View from the fence

Social, environmental and economic issues surrounding GM foods, and the latest news

Golden rice field trials destroyed

4 Comments

Earlier this month, activists in the Philippines destroyed a field trial of golden rice which was nearly ready to submit fortified rice to national regulators for safety approvals. The trial was from the Philippines Department of Agriculture.

Golden rice is fortified with Beta-carotene, a precursor to vitamin A, and has been developed to try and tackle vitamin A deficiency. I remember reading about it in my school text book, but a decade on it is still in the development phase, partly as a result of activism.

The protestors, from Peasant Movement of the Philippines (KMP) and SIKWAL-GMO, believed that the trial was a danger to human health and biodiversity. A KMP spokesperson said malnutrition is caused by poverty and should to be addressed by support services, not genetically-modified crops.

A petition has since been started to speak out against the activists, and I have signed it. I am very interested in any problems associated with using golden rice to tackle vitamin A deficiency, but do not see destroying field trials as a productive way of dealing with these issues.

Vitamin A deficiency is considered a health problem in over half of the world’s countries, causing disruption to the immune system and increasing the severity of childhood diseases such as measles. It is essential for the retina, so deficiency can lead to blindness. Vitamin A is naturally found in leafy vegetables and a major cause of vitamin A deficiency is over-reliance on white rice.

Impressively, the Philippines has reduced vitamin A deficiency from 40% of the population in 2003 to 15% in 2008 through fortification of flour and products such as instant noodles. With 2 million people worldwide dying annually from vitamin A deficiency, we still haven’t solved the problem.

Challenges involve the expense of maintaining a continuous supply of supplements, and the health risks from an overdose of supplements. Being able to grow a crop which provides vitamin A year after year is therefore an attractive prospect.

A barrier which the scientists faced early on is that many of the techniques they used had been patented, but the businesses involved (including Syngenta) have agreed that the technology should be available free of charge to the world’s poorest farmers.

This is a story I’m sure I will be writing about, and I would be interested to hear from anyone who has specific points about challenges associated with golden rice – so much of it seems to be vague ‘agribusinesses are involved’ or ‘we have other ways of dealing with it’.

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Author: Rebecca Nesbit

I studied for my PhD with the University of York and spent my time chasing migrant butterflies. I have trained bees to detect explosives, written a novel, organised Biology Week for the Society of Biology and visited universities round the world with Nobel Laureates. I am collecting friends to help me save the world. My website is: http://rebeccanesbit.com/

4 thoughts on “Golden rice field trials destroyed

  1. Rebecca thank so much for your good information on the issues of GM. as you say Challenges involve the expense of maintaining a continuous supply of supplements, and the health risks from an overdose of supplements. Being able to grow a crop which provides vitamin A year after year is therefore an attractive prospect.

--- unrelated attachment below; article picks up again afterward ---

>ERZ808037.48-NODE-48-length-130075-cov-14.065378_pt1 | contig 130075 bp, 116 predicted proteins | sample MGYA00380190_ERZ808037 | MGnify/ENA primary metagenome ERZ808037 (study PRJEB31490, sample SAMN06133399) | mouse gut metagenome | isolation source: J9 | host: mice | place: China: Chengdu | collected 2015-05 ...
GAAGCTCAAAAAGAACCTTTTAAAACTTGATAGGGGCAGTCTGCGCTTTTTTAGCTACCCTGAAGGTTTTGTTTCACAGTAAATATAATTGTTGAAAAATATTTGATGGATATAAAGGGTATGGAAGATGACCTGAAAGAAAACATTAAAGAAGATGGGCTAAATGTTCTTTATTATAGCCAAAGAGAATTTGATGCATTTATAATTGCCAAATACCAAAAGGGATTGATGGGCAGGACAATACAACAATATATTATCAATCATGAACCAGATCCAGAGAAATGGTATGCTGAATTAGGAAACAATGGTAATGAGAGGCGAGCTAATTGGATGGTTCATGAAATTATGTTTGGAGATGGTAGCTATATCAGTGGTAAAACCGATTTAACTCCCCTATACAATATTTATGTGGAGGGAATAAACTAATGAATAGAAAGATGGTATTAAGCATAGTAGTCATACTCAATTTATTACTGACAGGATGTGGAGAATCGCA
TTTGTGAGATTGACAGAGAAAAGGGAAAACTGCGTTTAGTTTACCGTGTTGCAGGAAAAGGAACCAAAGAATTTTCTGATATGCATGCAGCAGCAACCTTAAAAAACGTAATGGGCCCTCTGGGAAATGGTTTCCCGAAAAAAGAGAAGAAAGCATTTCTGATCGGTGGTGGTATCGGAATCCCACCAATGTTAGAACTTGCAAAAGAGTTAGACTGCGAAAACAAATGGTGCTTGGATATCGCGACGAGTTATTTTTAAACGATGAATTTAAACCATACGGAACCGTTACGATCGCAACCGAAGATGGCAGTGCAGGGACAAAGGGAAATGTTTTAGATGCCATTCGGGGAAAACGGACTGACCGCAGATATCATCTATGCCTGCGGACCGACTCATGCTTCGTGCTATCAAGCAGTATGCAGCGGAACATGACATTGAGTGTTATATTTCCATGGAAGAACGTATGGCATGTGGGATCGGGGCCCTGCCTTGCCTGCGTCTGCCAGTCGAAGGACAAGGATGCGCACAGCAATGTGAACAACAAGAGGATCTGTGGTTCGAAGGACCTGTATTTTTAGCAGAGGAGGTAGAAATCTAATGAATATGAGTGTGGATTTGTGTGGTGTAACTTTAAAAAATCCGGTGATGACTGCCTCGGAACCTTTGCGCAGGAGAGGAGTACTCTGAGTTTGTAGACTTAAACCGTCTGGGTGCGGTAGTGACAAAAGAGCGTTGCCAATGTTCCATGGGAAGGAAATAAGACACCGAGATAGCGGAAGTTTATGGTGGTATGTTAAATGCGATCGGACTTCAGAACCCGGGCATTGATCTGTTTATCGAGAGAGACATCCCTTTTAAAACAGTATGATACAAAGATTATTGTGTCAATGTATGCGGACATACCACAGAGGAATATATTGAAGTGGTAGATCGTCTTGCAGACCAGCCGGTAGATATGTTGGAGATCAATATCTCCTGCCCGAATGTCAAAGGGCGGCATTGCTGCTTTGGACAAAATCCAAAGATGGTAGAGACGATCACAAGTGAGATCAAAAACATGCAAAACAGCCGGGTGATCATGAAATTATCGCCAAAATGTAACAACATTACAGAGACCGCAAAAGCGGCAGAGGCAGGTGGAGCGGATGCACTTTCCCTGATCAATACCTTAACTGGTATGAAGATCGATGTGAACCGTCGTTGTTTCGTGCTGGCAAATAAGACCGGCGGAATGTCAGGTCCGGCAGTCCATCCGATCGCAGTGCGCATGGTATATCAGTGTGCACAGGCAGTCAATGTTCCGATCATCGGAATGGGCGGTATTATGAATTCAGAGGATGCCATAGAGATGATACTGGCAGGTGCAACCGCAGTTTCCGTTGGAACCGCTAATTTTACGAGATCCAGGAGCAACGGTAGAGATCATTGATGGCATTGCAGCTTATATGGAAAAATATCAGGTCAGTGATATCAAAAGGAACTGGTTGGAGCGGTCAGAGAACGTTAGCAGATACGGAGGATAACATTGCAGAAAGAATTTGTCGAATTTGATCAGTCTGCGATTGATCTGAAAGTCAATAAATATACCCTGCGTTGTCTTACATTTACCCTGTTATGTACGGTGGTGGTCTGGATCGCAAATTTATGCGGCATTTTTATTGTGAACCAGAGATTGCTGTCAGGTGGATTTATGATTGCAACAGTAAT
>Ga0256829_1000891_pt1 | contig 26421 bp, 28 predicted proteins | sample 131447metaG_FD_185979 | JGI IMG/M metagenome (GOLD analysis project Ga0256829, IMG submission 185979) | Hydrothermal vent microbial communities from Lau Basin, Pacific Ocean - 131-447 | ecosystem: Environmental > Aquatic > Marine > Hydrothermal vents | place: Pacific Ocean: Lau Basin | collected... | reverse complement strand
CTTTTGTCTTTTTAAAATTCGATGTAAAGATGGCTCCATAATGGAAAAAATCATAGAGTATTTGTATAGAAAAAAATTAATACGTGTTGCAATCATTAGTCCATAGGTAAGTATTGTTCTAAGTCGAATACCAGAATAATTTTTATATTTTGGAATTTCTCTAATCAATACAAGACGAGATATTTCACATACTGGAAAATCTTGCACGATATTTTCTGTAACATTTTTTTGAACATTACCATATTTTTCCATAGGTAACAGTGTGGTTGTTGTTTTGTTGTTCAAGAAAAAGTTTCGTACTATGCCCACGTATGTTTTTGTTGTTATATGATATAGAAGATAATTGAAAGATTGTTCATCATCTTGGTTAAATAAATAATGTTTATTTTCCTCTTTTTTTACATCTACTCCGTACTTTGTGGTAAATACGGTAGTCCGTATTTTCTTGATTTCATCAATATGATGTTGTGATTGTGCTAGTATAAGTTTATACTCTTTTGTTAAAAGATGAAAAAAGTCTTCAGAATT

personally I do see I advantages and disadvantages in use of GM crops.
    indeed in GM technology has good advantages like:
    • GM modified plants become resistant and remains an affected by the herbicides.
    • Quick growth rate and improvement with crops with gene.
    • To improve nutritional content to fight malnutrition e.g. vitamin ‘A’ rice etc.
    • Improve plant resistance e.g.to drought
    • Increase and improve food production size and quantity.
    • Increase income earnings etc.
    However we should not look at one side only as we make long term decisions which involve life on earth, to use GM foods we should look at the disadvantage side as well. To me the disadvantages to use GM foods outweigh the advantages for both human and plant life etc. the following are some of the disadvantages in using GM foods:

    • We have promotion of agricultural ‘supper weed’ leading to production of more strong toxic chemicals with toxic effects on nervous system of both human and animals.
    • Destruction of biodiversity through reduction of insects that depend on weeds and birds that depend on these insects are all knocked off or killed as a result of GM technology use.
    • People eating golden rice with vitamin ‘A’ will have excessive vitamin ‘A’ in their bodies. These people will suffer from vitamin ‘A’ toxicity disease or hypervitaminosis. There can be similar negative instances for using GM foods with medicinal value.
    • Pollution of honey to contain allergic or toxic effects of the gene technology for both humans and the bees is possible. And many more other disadvantages.

    Thanks so much Rebecca indeed we need to save our world for safety.

  2. Thank you Paul. It can seem hard to find people who are equally interested in the pros and cons on GM, so it is good to hear from someone who does!

    It is interesting for me that many of the disadvantages are specific to individual crops rather than all of GM.

  3. Pingback: GM is a distraction | View from the fence

  4. Pingback: Genetic modification and inequality | View from the fence

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